Gary Bennett: I think that the key tips are, and I say this from ‘I’m an advisor and an Advisory Board chairman perspective’. First you’ve got to be in anything we do. You got to be courageous enough to be able to have those conversations with the individuals, with the founders of the start-up guys. And I know, again, I’ve shared this story a few times. I know my own brother has a fantastic start-up business in the hospitality space and it’s doing an incredible job. The first thing that I had him do was review the business growth score, and here I went through it and interestingly, his score was very high and he has continued to drive on using that score and be better and better. So I think hard conversations and open and transparent conversations based on a fact base of information and knowledge.
We need to bring this together and we need to work together and you need to be able to have those conversations. And, you know, so after a life of being in wonderful leadership roles, I think the one thing that I’ve learned always is that those hard conversations are hard. They are not easy, but they are what really will end up making the difference. And I spent about two hours with one of the founders and saving chief executives last Friday. And he said to me, ‘Gary, I’ve now got four pages of notes and one and a half pages of follow-up’. And I said, yes, my friend. And we are now going to follow it up. And you’ve got to make sure that follow-up takes place, that regular interview. I splice that access to that individual and their schedule, because otherwise they’ll go off on their tangents.
They’ll have too many things to do. And the more I work with the process, the more I see the process supports significantly the business. So that’s probably one of the key tips. The other one is I think that you’ve got to have people in the room as reports you actually add value. And this concept of adding value I think is one of the things that I’ve tried to carry through my entire business life and personal life. If someone reaches out to me and they want some assistance or some help, if I’m not adding value, I’m wasting their time and I’m wasting my time. So to be able to have advisors that sit in these boards that actually add value, and there’s a process to that. You’ve got to have the conversations, you’ve got to make sure that they’re aligned with what goes on.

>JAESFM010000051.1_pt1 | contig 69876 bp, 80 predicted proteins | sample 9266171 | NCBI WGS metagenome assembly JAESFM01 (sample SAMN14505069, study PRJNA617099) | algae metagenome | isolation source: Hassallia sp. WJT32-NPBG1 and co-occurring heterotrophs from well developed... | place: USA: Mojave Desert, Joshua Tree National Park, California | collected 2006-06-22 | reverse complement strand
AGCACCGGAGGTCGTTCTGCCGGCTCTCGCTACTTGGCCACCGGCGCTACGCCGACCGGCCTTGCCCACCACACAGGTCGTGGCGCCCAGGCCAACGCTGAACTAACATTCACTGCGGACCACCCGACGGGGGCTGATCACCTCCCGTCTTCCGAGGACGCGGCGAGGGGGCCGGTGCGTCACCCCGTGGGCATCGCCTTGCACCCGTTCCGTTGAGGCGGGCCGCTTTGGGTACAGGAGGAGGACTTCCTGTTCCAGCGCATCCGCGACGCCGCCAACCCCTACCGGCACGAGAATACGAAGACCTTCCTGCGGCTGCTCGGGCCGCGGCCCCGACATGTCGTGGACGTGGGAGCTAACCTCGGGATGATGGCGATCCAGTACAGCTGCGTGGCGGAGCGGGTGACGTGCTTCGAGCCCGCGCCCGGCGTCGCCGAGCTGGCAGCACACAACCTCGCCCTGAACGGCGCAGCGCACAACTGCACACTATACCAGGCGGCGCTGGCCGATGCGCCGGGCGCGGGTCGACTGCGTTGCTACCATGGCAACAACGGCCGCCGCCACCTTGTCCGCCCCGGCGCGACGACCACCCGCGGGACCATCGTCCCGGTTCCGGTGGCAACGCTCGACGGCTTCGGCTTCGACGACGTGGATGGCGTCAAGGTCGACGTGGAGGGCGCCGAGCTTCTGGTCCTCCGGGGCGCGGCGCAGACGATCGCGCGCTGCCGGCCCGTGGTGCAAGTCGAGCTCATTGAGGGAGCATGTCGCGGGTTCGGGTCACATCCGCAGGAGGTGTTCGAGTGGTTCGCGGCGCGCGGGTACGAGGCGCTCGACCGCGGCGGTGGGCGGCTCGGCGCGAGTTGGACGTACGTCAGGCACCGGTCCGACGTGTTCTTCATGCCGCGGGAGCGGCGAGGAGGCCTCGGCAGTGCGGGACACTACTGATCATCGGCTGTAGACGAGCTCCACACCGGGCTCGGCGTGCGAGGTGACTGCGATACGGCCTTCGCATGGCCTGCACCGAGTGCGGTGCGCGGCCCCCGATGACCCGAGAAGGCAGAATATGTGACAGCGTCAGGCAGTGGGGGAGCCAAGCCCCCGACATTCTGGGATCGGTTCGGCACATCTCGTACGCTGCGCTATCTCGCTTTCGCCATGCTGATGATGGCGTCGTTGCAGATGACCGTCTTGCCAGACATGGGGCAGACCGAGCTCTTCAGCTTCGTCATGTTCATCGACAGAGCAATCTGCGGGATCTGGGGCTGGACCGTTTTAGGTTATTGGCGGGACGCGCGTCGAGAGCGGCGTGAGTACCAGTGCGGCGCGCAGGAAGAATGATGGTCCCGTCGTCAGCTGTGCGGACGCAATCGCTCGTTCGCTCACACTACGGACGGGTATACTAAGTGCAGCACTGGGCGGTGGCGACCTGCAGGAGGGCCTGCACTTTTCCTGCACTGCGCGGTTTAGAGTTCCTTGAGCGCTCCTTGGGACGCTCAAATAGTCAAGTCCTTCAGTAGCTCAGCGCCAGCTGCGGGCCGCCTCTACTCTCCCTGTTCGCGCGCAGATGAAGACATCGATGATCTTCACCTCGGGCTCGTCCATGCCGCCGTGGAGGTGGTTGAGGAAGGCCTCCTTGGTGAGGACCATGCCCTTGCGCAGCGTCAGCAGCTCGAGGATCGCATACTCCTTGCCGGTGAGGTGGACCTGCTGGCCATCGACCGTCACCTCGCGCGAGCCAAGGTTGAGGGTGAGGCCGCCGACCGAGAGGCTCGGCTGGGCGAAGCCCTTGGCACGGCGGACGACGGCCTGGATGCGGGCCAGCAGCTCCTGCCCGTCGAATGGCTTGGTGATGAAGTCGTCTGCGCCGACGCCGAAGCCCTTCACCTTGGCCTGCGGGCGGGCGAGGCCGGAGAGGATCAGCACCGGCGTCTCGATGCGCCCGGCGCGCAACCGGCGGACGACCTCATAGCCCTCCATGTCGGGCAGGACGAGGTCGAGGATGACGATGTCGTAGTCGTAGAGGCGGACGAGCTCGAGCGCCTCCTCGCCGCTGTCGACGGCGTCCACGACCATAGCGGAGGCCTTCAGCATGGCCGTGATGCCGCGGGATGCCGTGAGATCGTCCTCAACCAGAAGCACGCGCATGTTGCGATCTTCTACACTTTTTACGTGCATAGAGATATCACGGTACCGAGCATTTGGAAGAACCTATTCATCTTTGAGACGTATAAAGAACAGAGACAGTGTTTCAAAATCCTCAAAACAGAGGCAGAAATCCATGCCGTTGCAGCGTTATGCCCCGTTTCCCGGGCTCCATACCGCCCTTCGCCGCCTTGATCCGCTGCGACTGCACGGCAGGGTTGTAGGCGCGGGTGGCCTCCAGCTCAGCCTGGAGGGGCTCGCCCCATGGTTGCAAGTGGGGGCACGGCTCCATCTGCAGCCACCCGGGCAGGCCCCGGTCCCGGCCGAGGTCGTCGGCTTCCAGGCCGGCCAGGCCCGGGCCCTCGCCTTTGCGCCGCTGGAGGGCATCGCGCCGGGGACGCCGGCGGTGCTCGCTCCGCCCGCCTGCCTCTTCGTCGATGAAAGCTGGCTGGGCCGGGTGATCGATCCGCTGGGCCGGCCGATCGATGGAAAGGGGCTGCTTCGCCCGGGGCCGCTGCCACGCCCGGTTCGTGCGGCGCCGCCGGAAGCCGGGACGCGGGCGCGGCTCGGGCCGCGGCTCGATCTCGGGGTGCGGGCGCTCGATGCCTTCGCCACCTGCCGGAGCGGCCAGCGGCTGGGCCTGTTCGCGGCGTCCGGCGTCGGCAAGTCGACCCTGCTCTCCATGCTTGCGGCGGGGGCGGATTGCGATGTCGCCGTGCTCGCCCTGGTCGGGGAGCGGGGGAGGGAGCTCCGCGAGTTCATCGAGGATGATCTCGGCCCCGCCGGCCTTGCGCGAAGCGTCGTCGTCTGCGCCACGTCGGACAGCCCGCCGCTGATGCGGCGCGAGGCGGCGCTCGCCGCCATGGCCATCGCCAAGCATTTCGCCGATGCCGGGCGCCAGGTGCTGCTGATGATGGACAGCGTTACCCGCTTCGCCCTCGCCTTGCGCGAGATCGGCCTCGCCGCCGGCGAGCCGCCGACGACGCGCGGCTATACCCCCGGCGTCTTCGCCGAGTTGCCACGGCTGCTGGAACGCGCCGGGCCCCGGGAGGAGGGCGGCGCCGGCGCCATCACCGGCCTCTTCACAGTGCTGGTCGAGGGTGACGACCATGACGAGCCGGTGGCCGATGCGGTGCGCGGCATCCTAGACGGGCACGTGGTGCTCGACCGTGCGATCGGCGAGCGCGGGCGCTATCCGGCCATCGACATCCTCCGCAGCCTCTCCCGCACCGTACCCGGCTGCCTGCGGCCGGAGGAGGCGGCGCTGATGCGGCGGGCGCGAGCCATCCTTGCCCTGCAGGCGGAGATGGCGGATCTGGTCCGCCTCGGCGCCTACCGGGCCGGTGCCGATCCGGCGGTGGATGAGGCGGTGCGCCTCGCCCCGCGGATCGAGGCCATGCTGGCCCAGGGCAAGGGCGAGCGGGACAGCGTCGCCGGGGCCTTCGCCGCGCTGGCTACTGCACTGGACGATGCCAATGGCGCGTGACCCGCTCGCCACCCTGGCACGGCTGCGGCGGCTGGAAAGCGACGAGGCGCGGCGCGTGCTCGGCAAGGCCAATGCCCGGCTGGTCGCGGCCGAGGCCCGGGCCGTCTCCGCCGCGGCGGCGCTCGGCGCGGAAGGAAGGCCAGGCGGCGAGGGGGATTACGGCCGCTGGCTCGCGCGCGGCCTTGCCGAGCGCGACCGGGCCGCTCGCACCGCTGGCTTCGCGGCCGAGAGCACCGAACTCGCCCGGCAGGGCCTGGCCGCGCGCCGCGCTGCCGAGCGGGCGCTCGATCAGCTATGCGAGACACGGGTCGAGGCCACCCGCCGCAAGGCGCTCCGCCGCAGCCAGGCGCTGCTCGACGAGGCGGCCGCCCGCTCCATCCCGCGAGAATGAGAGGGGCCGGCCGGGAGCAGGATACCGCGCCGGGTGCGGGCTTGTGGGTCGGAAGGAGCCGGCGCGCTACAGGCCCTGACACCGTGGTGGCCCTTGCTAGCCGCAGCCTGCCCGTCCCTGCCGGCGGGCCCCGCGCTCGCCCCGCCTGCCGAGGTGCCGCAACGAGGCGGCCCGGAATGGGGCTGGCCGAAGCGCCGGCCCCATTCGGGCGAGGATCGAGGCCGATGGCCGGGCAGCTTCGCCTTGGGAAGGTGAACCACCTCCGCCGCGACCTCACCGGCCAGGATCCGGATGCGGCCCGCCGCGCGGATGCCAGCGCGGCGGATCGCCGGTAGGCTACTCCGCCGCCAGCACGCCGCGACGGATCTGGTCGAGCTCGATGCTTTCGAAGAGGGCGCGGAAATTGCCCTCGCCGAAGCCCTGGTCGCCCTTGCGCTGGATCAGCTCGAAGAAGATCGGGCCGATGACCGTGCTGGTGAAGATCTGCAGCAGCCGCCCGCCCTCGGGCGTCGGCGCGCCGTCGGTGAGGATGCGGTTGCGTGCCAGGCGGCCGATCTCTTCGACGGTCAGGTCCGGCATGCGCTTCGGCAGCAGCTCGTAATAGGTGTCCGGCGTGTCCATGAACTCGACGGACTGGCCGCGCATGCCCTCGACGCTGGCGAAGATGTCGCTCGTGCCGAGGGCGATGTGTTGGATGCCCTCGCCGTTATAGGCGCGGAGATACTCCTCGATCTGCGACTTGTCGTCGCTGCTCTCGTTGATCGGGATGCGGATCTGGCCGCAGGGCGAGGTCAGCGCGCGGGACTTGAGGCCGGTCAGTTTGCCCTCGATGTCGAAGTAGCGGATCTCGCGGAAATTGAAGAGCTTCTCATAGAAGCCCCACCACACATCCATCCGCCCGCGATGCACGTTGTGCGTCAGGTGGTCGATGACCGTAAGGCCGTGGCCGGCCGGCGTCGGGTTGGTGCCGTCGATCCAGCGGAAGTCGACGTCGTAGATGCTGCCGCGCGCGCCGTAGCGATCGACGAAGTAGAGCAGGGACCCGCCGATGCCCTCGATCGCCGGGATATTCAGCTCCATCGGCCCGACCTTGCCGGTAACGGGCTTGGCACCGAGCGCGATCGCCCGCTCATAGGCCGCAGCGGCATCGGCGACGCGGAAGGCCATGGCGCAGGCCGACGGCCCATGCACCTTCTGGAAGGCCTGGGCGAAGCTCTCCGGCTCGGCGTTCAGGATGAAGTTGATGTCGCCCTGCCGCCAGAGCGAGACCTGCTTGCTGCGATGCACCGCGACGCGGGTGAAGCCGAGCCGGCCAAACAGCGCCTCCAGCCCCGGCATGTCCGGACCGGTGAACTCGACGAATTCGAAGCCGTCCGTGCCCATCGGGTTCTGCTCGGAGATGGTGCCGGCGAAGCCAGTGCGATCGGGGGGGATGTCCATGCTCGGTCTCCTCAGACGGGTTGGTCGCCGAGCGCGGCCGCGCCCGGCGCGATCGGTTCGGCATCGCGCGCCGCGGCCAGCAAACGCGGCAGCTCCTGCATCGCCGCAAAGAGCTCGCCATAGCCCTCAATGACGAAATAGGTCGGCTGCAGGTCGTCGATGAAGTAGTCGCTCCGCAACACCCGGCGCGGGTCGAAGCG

You’ve got to be able to share some significant insights of the business, the business plan, the strategic plan, and the financials with those people, make them aware of what your expectation is. All of them are in both the near term, the short term, and that there is a use by date for some of those things. As you go through this process to get to a point where you’ve done your job and you need to move on and you need to have all of those things in mind. And whether that’s corny saying that you need to start with the end in mind, or whether you just need to have clarity about what you’re doing and how you’re doing it. And who you do with, I think is a really important understanding for people as they come into this. But again, Louise, I’ve seen this after almost thousands of board meetings and processes and management teams and leadership teams and advisory roles as a right way to put in place the structure and process to support businesses.
And so many people have wonderful ideas, so many innovative and creative people, whether they’re young, old, or ancient, like me, and to give that support, to bring that together and to give people a track to run on, I think it is the single biggest tip that we can give people. This is real, this supports them. This enables the right sort of actions and activities to take place. It has clarity of outcome and clarity of purpose. And you get a group of people who add value to support what the CEOs, the founders and the innovators of, of these businesses, as it grows more and more into the corporate world as well into the bigger corporate world, really add that significant value into businesses right across the world.
Louise Broekman: Gary, it’s just always so wonderful to catch up with you and to hear your insights. I always learn so much when I speak with you and it’s an absolute joy to have you as part of this Advisory Board community as well. So Gary, thank you so much for sharing.